Rhubarb Upside Down Spice Cake

Makes 1 9-inch cake

1 ⅓ cups chopped rhubarb
2 Tablespoons granulated sugar
1 Tablespoon cornstarch

2 eggs
½ cup canola oil
1 cup granulated sugar
1 tsp vanilla extract
½ cup milk
2 Tbsp maple syrup

1 ¼ cup gf flour blend
½ cup almond flour
½ tsp baking powder
1 tsp cinnamon
⅛ tsp nutmeg
½ tsp ground ginger

  • Preheat the oven to 350 degrees. Line the bottom of a 9-inch cake pan with a circle of parchment paper and spray the bottom and sides of the pan with Pam or an equivalent.
  • Combine the rhubarb, 2 Tbsp sugar, and cornstarch in a small bowl, until the rhubarb is completely coated.
  • Arrange the rhubarb pieces on the bottom of the cake pan in whatever design (or lack thereof) you wish! Set the pan aside.
  • In a large bowl or the bowl of a stand mixer, combine the eggs, oil, sugar, vanilla, milk, and maple syrup until the mixture is completely smooth.
  • In another bowl, mix the dry ingredients together. Pour the dry ingredients into the wet a bit at a time, stirring until blended between each addition.
  • Once the batter is completely mixed and smooth, use a spatula or spoontula to scoop it into the cake pan over the rhubarb pieces. If you made a design with the rhubarb, make sure to scoop the batter evenly over the rhubarb so that you don’t have to push the batter around too much. The batter will also spread while it bakes, so don’t worry about getting the batter to cover every bit of the pan.
  • Bake the cake for 25-30 minutes, or until a toothpick comes out cleanly. Because of the almond flour, the batter will bake up a bit browner than a normal, all grain flour cake.
  • Let the cake cool for 10 minutes or so, and then carefully invert over a cutting board or plate. If the cake doesn’t come easily out of the pan, then run a knife around the edges. Peel the parchment paper off the top of the cake, and serve.

I set out with a plan for this week, and that plan was to remake our buckwheat almond spice cake. I had liked a lot of the ideas behind that cake, but I remember the cake itself being a bit drier and denser than I wanted. I’m still pretty convinced that buckwheat + gluten free + spices = great idea, but after a lot of poking around online, I just wasn’t sure how I could make it work. One of the disadvantages of having this blog as only one of (entirely too many) things that we do is that I don’t feel like I have the time to test and remake recipes as much as I would like before they go up on the blog. I wasn’t ready to lose a bunch of day and ingredients just to flirt with buckwheat-induced failure. It also isn’t the right season for apricots, which had been another key component of that original cake.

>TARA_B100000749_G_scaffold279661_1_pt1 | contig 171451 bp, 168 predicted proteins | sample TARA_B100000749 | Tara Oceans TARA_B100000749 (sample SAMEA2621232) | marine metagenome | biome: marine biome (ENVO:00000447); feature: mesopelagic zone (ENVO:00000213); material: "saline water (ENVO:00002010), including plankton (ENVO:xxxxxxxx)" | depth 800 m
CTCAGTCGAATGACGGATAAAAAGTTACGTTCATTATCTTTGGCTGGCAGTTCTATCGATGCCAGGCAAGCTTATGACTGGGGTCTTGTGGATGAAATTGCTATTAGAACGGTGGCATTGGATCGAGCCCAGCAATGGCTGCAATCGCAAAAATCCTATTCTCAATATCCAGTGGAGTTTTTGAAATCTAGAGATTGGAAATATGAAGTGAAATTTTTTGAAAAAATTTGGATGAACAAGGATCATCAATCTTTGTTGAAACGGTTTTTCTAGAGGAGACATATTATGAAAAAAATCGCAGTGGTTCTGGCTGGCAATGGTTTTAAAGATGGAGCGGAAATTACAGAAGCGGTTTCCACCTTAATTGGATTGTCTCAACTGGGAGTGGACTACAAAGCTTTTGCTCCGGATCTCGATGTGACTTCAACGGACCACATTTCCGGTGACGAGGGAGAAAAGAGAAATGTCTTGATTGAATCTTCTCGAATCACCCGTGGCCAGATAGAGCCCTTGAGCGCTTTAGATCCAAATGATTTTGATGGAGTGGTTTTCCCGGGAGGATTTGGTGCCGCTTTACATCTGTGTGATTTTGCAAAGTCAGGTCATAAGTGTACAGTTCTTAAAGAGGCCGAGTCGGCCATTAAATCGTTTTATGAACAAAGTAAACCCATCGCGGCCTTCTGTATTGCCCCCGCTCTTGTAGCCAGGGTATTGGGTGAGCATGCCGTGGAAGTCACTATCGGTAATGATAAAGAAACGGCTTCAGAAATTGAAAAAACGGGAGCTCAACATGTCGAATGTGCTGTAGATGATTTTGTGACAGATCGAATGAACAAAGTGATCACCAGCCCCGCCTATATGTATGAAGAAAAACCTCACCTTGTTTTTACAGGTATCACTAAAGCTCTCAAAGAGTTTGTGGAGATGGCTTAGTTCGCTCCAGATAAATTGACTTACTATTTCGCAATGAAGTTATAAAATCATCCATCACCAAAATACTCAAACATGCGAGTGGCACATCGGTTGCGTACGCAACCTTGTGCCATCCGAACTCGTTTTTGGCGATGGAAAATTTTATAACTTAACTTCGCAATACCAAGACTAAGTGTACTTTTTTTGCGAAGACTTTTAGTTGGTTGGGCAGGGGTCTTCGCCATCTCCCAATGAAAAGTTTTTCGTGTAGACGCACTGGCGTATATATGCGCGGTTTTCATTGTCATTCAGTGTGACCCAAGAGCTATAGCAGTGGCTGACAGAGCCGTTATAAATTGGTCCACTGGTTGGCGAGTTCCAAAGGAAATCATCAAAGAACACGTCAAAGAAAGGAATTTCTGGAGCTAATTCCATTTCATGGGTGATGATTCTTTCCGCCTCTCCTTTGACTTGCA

So instead, we have a brand new recipe! This one is adapted from Rachael Ray’s recipe here. Like many recipes when you change them from glutenous to gluten free, this one needed the addition of some more liquid, as the gluten free flours seem to absorb the liquid more readily.  I really love experimenting with fruit in cakes and different kinds of upside-down cakes. Rhubarb is not a fruit, but it is in season now here in New England, and its tartness goes well with the cinnamon, ginger, and nutmeg in the batter of the cake. A slice of this would be lovely with some fresh whipped cream and a cup of tea.

It’s been a bit warmer this weekend than it has been, but today has been rainy as well — a perfect day for a walk with the dog and then an afternoon of work on the house! We finally finished re-doing a tiny little nook (not even a full room) off the kitchen and are heady with success. Now, we’re moving on to another room; this one will be a full pantry when we’re finished with it, so we’re really excited about the changes to our cooking that this renovation will bring about! Primarily, it will just free up a lot of storage space in the kitchen, both for food and kitchen equipment. However, I think we’ll also use the planned-upon counter space in there for letting baked goods cool, letting yogurt yogify, and other set-it-and-forget-it cooking activities.

How about you, readers? If you have any sort of pantry space, what do you like about its layout and what would you change about it? What do you end up using that space for? Thanks in advance for your input!